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Harmonization of Definitions of MDG Indicators in National Statistical System of India S CHAKRABARTI DIRECTOR, CSO,INDIA
Alignment with NDP framework National Statistical System is aligned with FYP - India’s development framework Derives strategies from track record Sets goals and targets Identifies intervention mechanism Defines approach to programmes Allocates resources National Policies and Action Plans Political Agenda
MDGs- another framework Poses new challenges Compatibility with NDP framework Reformation of existing Statistical objectives/processes Relevance of the indicators – contextuality Optimality of choice Transformation burden Degrees of freedom
Harmonization Principles in India Recognizing the potentiality of existing processes Minimum conflict with NDP framework –discretion low-key troubleshooting Reliance on alternatives Allowance for invisibility/No imputation for non-availability of data
India’s MDG framework India follows indicator-framework given in United Nations, UNDG (2003) : “Indicators for Monitoring the Millennium Development Goals” Indian framework is based on all the 48 indicators taking into account the variants (a), (b)… for indicator number 1, 19 and 48 for monitoring and reporting purposes Thus a set of 53 indicators only is considered to be forming the reference frame for action
Actionable Indicators The set comprises those which are monitorable in some sense 40 out of 53 (48 prime+5 variants) are relevant, hence considered actionable 35 out of 40 for tracking – (in any case) 34 of 35 are visible in MDGR 6 out of 40 are missing – in the lab/left out
Classification Identical Similar Alternative Invisible having exact conformity with the standard definitions definitionally modified as per data availability or for contextual reasons different indicatorin the absence of quality data for the prescribed left out either for reasons of contextual irrelevancy or for complete lack of data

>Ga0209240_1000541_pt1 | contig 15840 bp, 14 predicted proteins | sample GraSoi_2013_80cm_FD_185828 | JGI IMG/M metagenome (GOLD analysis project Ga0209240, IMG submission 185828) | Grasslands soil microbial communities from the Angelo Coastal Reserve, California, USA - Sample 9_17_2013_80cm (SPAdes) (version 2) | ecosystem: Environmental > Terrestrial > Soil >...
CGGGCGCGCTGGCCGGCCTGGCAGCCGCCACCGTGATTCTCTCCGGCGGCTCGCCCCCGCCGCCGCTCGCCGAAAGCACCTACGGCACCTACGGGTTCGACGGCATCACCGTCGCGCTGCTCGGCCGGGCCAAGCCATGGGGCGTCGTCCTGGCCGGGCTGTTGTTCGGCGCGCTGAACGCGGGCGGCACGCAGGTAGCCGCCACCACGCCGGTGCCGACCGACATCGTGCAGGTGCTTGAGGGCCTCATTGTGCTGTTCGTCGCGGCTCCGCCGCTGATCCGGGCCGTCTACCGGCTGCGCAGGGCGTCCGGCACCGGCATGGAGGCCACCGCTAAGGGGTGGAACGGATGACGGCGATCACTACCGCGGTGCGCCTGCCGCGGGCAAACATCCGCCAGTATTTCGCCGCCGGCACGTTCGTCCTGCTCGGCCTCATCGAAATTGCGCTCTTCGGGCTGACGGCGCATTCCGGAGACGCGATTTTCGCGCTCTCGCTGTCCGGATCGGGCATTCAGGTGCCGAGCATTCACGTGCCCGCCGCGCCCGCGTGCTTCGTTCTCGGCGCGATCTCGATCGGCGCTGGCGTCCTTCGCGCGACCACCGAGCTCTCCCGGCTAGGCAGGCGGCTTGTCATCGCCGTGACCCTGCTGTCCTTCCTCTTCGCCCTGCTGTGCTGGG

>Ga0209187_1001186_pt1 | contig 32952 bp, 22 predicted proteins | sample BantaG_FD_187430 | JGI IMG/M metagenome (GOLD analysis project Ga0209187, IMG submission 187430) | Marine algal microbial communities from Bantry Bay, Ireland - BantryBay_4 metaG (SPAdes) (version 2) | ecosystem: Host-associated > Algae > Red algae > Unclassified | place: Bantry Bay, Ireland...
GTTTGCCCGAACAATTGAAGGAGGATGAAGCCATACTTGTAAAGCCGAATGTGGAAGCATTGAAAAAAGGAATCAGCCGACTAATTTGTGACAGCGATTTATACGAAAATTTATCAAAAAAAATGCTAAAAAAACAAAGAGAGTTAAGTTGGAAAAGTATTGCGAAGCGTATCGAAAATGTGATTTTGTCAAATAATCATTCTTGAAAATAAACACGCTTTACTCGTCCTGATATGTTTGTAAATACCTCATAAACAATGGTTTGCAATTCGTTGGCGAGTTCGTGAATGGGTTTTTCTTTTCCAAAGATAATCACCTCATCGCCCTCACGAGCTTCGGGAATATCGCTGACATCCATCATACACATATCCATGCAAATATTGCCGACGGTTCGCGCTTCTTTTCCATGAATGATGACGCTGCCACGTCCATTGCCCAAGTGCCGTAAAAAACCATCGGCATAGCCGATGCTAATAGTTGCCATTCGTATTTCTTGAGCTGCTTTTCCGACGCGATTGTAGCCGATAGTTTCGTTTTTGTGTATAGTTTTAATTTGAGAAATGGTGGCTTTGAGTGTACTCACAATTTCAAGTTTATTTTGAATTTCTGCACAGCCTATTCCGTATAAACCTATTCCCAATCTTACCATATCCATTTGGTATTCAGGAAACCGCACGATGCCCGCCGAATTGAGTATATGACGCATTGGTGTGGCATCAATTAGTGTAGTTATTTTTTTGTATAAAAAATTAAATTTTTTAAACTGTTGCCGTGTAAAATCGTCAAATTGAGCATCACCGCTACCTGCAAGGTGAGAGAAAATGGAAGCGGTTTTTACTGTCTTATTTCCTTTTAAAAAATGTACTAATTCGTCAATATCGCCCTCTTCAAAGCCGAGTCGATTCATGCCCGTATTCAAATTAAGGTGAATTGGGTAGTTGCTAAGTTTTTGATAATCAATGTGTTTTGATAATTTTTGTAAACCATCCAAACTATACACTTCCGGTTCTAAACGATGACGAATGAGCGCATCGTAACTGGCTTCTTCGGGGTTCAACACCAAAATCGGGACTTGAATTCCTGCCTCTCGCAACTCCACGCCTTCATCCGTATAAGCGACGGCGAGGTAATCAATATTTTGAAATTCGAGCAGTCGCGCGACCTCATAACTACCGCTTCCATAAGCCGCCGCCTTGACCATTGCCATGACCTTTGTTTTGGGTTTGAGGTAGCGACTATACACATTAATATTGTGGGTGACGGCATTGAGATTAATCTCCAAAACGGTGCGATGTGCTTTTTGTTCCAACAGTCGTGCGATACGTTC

Size of the classes No. of Indicators in each class
Relative loss 1/3rd of actionable set are identical – matching globally internationally 67% loss of information for Global comparison 50% of actionable set are of altered kind (similar+alternative) – includes 7.5% of real proxy type internally 85% available for tracking 15% are missing/left-out
Revised MDG framework India has not accepted the revised indicator-framework drawn up by IAEG-MDG in keeping with the recommendations by the Secretary-General in his report to the 61st session of the UN General Assembly for inclusion of four new targets India does not support inclusion of a new target under Goal 1, that replaces Target 16 of Goal 8 Indicator 1(a) for Poverty Head Count Ratio does not figure in as a variant explicitly specified in RMDG framework for national level monitoring- it is indicatively suggested as a footnote Dropping of indicator 29 for use of solid fuels, indicator 48 (a) for Use of Personal Computers, not appropriate for India Ref.- Note on India’s stand points on RMDG
ALTERED VS. STANDARD Issue: ‘Altered’ Indicators (= “Similar” + “Alternative” indicators)
Indicator 1-a: PHRType=Similar Proportion of the national population whose incomes fall below the national poverty line Proportion of the national population whose monthly consumption expenditure falls below the national poverty line State specific poverty lines for rural and urban areas – sub-national National poverty lines for rural and urban areas differ from States’ poverty lines Percentage of population below the national poverty line [= PHR] is weighted average of States’ PHRs • It is income related • Income is generally more difficult to measure and does not accord well with the standard of living • Only one poverty line for national and sub-national levels is implied- not very well in large countries having wide difference in prices and lifestyles from place to place
Indicator 4: Underweight Children Type=Similar Percentage of children under 5 years of age whose weight for age is less than minus two standard deviation from the median for the international reference population ages 0-59 months. Percentage of children under 3 years of age whose weight for age is less than minus two standard deviation from the median for the international reference population ages 0-35 months. India’s data is based of National Family Health Survey (NFHS) conducted for the years 1992-93, 1998-99 and 2005-06 Last two surveys has reference age 0-35 months while the first one has 0-47 months Results of last 2 NFHSs are not comparable with first NFHS results Reference age of 0-59 months also used in NFHS-III (2005-06) • International (WHO) standard age group makes the data internationally comparable, but it fails to distinguish between short children of adequate body weight and tall, thin children • Country condition and height factor are less pronounced in ages less than 36 months